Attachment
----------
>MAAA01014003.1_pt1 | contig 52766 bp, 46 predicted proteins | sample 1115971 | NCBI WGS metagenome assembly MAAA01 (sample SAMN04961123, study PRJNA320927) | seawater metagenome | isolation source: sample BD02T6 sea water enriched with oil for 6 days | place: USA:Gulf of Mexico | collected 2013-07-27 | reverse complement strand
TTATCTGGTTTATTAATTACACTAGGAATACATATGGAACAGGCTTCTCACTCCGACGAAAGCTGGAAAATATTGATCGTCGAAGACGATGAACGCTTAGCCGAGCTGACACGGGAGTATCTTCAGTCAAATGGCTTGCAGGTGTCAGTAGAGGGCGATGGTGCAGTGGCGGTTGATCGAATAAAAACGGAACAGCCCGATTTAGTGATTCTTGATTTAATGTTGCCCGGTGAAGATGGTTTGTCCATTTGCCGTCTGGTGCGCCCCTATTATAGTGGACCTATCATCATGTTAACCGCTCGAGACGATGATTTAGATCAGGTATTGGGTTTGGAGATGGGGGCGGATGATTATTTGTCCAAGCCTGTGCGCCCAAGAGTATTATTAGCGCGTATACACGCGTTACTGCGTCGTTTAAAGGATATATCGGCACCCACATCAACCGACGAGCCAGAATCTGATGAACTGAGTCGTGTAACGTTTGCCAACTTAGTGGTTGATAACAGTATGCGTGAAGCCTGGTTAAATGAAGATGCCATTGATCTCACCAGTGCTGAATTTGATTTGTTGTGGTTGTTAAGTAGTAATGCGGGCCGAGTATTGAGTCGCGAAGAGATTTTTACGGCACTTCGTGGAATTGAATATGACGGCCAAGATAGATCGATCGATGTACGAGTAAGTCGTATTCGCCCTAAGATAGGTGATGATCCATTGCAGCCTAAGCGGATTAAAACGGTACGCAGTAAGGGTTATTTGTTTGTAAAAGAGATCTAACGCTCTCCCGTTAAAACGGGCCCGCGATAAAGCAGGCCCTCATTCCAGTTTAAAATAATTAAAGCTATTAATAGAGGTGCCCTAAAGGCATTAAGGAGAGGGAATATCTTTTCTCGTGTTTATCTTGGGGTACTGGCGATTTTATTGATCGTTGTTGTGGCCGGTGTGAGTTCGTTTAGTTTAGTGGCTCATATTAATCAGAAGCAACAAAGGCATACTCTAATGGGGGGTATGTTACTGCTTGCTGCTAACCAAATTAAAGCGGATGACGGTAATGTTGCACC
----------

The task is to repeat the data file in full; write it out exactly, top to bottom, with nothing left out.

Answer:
>MAAA01014003.1_pt1 | contig 52766 bp, 46 predicted proteins | sample 1115971 | NCBI WGS metagenome assembly MAAA01 (sample SAMN04961123, study PRJNA320927) | seawater metagenome | isolation source: sample BD02T6 sea water enriched with oil for 6 days | place: USA:Gulf of Mexico | collected 2013-07-27 | reverse complement strand
TTATCTGGTTTATTAATTACACTAGGAATACATATGGAACAGGCTTCTCACTCCGACGAAAGCTGGAAAATATTGATCGTCGAAGACGATGAACGCTTAGCCGAGCTGACACGGGAGTATCTTCAGTCAAATGGCTTGCAGGTGTCAGTAGAGGGCGATGGTGCAGTGGCGGTTGATCGAATAAAAACGGAACAGCCCGATTTAGTGATTCTTGATTTAATGTTGCCCGGTGAAGATGGTTTGTCCATTTGCCGTCTGGTGCGCCCCTATTATAGTGGACCTATCATCATGTTAACCGCTCGAGACGATGATTTAGATCAGGTATTGGGTTTGGAGATGGGGGCGGATGATTATTTGTCCAAGCCTGTGCGCCCAAGAGTATTATTAGCGCGTATACACGCGTTACTGCGTCGTTTAAAGGATATATCGGCACCCACATCAACCGACGAGCCAGAATCTGATGAACTGAGTCGTGTAACGTTTGCCAACTTAGTGGTTGATAACAGTATGCGTGAAGCCTGGTTAAATGAAGATGCCATTGATCTCACCAGTGCTGAATTTGATTTGTTGTGGTTGTTAAGTAGTAATGCGGGCCGAGTATTGAGTCGCGAAGAGATTTTTACGGCACTTCGTGGAATTGAATATGACGGCCAAGATAGATCGATCGATGTACGAGTAAGTCGTATTCGCCCTAAGATAGGTGATGATCCATTGCAGCCTAAGCGGATTAAAACGGTACGCAGTAAGGGTTATTTGTTTGTAAAAGAGATCTAACGCTCTCCCGTTAAAACGGGCCCGCGATAAAGCAGGCCCTCATTCCAGTTTAAAATAATTAAAGCTATTAATAGAGGTGCCCTAAAGGCATTAAGGAGAGGGAATATCTTTTCTCGTGTTTATCTTGGGGTACTGGCGATTTTATTGATCGTTGTTGTGGCCGGTGTGAGTTCGTTTAGTTTAGTGGCTCATATTAATCAGAAGCAACAAAGGCATACTCTAATGGGGGGTATGTTACTGCTTGCTGCTAACCAAATTAAAGCGGATGACGGTAATGTTGCACC